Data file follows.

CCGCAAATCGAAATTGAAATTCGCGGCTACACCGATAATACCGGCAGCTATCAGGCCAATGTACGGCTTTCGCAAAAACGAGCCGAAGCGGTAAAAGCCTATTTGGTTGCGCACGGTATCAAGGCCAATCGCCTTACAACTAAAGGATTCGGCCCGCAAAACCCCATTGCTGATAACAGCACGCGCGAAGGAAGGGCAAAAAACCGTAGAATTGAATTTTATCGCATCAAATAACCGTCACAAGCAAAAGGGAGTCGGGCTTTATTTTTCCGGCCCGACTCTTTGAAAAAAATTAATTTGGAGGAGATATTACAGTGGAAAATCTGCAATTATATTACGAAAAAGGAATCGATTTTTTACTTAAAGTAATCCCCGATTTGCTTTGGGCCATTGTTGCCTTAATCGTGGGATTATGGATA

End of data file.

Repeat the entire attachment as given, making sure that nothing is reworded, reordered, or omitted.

CCGCAAATCGAAATTGAAATTCGCGGCTACACCGATAATACCGGCAGCTATCAGGCCAATGTACGGCTTTCGCAAAAACGAGCCGAAGCGGTAAAAGCCTATTTGGTTGCGCACGGTATCAAGGCCAATCGCCTTACAACTAAAGGATTCGGCCCGCAAAACCCCATTGCTGATAACAGCACGCGCGAAGGAAGGGCAAAAAACCGTAGAATTGAATTTTATCGCATCAAATAACCGTCACAAGCAAAAGGGAGTCGGGCTTTATTTTTCCGGCCCGACTCTTTGAAAAAAATTAATTTGGAGGAGATATTACAGTGGAAAATCTGCAATTATATTACGAAAAAGGAATCGATTTTTTACTTAAAGTAATCCCCGATTTGCTTTGGGCCATTGTTGCCTTAATCGTGGGATTATGGATA